An international team of astronomers have published the most detailed images ever seen of galaxies beyond our own, revealing their inner workings and black-hole activity in unprecedented detail.
The images were created from data collected by the Low Frequency Array (LOFAR), a network of more than 70,000 small antennae spread across nine European countries. The results come from the team’s years of work, led by Dr Leah Morabito at Durham University, and including scientists from institutes across Europe, including The University of Manchester, The Open University, The University of Hertfordshire and The University of Edinburgh, supported in the UK by the Science and Technology Facilities Council (STFC).
Dr Judith Croston of the School of Physical Sciences at The Open University is part of the international team that built LOFAR’s new high-resolution capabilities. Dr Croston’s research group at the OU are using LOFAR to find and study new jets from supermassive black holes that are powerfully altering the galaxies in which they live.
Dr Croston said:
“Jets from black holes dramatically affect how galaxies form and grow, and LOFAR has taught us that these radio jets are surprisingly common. This new high-resolution capability means we can learn a lot more about how black holes at the centre of galaxies make jets. Most excitingly, it will help us find and study jets similar to those we think once existed in our own Milky Way.”
“Supermassive black holes are solar-system sized regions at the centre of galaxies, including our own Milky Way, from which no light can escape, and which contain millions to billions of times the mass of the Sun. The new images are the first results of a technological breakthrough that will enable astronomers to pinpoint how these black holes recycle enormous amounts of energy via powerful jets that transport matter across entire galaxies for distances of millions of light years, disrupting the formation of stars and influencing the history of how galaxies grow.”
Revealing a hidden universe of light in HD
The LOFAR network captures images at FM radio frequencies that, unlike shorter wavelength sources like visible light, are not blocked by the clouds of dust and gas that can cover astronomical objects.
The universe is awash with electromagnetic radiation, of which visible light comprises just the tiniest slice. From short-wavelength gamma rays and X-rays, to long-wavelength microwave and radio waves, each part of the light spectrum reveals something unique about the universe.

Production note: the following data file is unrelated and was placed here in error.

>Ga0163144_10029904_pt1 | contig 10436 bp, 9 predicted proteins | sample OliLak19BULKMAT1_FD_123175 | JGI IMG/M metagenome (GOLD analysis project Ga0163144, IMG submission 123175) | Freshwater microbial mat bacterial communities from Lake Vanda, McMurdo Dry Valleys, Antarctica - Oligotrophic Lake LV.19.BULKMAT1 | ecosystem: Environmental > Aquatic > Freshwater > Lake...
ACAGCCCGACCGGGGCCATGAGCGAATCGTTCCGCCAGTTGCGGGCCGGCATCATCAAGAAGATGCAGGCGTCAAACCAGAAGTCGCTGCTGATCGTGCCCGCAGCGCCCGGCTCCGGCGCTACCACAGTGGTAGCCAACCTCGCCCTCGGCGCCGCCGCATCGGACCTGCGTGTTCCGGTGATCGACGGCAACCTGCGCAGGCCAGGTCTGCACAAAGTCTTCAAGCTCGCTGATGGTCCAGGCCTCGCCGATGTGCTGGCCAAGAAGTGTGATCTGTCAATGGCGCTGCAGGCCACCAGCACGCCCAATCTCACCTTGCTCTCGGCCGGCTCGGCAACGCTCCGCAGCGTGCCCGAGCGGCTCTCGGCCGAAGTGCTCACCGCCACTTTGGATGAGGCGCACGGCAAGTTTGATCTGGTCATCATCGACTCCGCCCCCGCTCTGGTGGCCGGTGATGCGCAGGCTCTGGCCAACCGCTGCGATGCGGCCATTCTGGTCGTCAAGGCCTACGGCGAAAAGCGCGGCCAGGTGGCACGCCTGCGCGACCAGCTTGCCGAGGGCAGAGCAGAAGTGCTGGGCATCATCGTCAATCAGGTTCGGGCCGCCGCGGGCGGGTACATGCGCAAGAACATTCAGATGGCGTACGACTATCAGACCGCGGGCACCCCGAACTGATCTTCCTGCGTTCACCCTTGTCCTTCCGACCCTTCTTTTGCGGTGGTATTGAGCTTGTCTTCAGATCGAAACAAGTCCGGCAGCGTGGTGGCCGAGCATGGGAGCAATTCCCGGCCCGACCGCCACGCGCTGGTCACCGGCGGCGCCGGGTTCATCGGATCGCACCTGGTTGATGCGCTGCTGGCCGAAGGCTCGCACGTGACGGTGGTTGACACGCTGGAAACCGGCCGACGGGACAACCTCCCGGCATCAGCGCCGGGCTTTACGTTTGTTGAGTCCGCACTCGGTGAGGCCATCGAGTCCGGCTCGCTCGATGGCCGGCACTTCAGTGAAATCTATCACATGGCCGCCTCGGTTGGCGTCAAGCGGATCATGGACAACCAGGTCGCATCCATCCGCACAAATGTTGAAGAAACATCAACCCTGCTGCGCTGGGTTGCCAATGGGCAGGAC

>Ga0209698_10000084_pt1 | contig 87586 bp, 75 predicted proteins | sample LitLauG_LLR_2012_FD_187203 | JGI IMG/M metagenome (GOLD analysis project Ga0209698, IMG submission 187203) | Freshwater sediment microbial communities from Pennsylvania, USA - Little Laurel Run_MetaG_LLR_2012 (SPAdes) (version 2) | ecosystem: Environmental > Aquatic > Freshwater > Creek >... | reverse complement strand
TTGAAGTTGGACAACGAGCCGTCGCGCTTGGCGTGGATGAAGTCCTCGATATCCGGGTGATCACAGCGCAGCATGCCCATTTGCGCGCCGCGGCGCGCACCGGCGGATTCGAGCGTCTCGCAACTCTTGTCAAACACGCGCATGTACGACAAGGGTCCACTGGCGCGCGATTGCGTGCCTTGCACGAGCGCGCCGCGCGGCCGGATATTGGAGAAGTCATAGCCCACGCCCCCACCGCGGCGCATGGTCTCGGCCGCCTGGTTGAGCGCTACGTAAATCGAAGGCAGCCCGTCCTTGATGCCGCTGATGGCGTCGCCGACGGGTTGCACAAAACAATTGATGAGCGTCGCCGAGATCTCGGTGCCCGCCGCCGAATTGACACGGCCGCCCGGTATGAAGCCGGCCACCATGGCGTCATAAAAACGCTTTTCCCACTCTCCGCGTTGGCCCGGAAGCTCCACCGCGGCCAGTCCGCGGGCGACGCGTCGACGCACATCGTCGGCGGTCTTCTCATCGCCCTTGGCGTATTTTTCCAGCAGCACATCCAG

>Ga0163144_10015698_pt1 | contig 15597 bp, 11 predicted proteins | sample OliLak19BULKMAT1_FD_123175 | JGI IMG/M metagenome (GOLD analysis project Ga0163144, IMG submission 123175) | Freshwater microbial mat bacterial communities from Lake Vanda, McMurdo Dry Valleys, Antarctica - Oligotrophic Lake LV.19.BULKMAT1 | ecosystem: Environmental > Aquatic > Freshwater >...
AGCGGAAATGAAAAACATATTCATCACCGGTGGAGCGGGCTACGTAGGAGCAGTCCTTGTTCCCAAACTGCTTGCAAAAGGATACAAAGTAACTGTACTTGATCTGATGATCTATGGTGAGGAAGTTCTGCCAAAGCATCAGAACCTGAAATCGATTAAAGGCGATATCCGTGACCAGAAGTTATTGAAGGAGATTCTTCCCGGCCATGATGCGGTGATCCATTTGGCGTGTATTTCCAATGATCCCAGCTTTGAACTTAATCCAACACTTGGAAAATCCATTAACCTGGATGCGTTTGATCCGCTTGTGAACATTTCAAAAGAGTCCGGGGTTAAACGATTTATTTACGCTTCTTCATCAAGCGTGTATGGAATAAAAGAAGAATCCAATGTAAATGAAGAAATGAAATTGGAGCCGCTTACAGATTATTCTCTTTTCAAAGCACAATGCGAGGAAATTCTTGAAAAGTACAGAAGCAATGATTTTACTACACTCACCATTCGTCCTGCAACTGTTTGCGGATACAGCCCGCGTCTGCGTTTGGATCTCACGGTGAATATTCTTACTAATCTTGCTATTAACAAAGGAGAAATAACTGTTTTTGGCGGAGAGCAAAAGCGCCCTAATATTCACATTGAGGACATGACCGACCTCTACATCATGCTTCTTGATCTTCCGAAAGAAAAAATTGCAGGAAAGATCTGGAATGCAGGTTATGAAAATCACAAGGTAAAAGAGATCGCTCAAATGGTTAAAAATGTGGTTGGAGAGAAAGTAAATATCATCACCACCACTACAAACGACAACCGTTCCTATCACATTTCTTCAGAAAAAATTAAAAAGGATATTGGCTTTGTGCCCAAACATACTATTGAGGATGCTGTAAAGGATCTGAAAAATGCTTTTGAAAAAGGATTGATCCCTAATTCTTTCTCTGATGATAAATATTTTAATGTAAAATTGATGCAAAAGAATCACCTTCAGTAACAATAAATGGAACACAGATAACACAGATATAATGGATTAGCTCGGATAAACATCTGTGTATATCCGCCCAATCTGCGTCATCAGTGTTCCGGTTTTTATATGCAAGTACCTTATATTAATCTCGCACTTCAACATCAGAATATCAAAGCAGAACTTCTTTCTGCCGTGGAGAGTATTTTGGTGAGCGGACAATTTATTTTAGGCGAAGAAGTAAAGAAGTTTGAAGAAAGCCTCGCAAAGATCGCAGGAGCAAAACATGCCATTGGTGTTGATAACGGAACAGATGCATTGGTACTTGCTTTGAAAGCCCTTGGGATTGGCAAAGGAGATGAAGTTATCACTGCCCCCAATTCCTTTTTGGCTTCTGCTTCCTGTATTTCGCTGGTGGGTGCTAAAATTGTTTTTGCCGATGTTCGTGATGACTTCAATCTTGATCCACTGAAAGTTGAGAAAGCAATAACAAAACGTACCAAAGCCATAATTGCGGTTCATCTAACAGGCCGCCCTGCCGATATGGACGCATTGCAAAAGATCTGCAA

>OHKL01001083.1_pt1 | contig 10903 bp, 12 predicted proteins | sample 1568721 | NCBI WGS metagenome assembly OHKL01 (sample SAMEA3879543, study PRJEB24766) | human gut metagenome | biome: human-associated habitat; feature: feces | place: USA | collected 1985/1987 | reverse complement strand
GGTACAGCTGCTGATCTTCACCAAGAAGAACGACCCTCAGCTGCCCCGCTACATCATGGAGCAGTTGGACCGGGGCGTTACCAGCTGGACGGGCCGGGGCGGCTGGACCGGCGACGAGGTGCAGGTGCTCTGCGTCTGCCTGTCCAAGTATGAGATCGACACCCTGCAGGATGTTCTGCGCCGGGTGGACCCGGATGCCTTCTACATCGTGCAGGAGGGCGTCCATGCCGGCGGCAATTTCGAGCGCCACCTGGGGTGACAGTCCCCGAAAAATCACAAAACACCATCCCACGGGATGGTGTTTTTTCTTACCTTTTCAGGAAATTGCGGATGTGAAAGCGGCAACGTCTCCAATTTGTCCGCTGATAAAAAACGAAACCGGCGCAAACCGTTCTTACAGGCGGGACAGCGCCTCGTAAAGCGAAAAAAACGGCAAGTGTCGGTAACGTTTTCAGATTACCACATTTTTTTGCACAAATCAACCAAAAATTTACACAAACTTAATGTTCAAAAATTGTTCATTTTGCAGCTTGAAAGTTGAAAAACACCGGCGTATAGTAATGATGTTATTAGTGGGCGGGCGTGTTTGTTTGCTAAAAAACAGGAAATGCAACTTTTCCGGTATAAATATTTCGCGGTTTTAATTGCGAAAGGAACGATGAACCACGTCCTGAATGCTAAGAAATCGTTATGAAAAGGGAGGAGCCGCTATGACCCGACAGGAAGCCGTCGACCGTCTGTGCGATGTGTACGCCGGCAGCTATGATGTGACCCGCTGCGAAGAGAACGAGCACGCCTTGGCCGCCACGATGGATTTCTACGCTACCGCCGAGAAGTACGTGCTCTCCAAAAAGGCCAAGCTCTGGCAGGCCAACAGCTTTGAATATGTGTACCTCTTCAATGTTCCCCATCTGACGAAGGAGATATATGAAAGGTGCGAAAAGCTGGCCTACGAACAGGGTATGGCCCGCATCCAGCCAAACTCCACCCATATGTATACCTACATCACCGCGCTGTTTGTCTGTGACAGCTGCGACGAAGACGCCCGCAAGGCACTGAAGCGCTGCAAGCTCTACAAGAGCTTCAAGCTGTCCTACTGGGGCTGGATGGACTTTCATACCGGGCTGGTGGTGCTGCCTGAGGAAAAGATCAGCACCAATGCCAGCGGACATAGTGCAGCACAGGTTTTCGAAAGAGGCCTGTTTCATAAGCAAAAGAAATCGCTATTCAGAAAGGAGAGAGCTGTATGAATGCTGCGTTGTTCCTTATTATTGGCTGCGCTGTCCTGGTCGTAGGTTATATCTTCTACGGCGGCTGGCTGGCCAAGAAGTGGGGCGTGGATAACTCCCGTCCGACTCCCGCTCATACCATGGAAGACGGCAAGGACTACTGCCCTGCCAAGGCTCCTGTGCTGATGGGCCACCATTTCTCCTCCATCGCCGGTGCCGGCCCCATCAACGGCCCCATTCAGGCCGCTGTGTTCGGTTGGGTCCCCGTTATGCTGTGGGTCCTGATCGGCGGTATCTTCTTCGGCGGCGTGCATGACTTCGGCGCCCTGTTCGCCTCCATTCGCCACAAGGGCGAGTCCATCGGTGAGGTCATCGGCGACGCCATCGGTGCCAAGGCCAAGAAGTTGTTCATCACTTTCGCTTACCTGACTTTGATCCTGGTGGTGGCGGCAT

Regions of space that seem dark to our eyes, actually burn brightly in radio waves. This allows astronomers to peer into star-forming regions or into the heart of galaxies themselves.
The new images, made possible because of the international nature of the collaboration, push the boundaries of what we know about galaxies and super-massive black holes.
Dr Leah Morabito of Durham University, said:
“Our aim is that this allows the scientific community to use the whole European network of LOFAR telescopes for their own science, without having to spend years to become an expert.”
A decade-long challenge
Even before LOFAR started operations in 2012, the European team of astronomers began working to address the colossal challenge of combining the signals from more than 70,000 antennae located as much as 2,000 km apart. The result, a publicly-available data-processing pipeline, which is described in detail in one the scientific papers, will allow astronomers from around the world to use LOFAR to make high-resolution images with relative ease.
The UK institutions involved in the project led by Dr Leah Morabito include:
- Durham University
- The University of Edinburgh
- University of Hertfordshire
- The University of Manchester
- The Open University.
Read the research papers available on ‘Astronomy and Astrophysics’.
LOFAR was designed, built and is presently operated by ASTRON, the Netherlands Institute for Radio Astronomy. Partner countries in the International LOFAR Telescope include:
- the Netherlands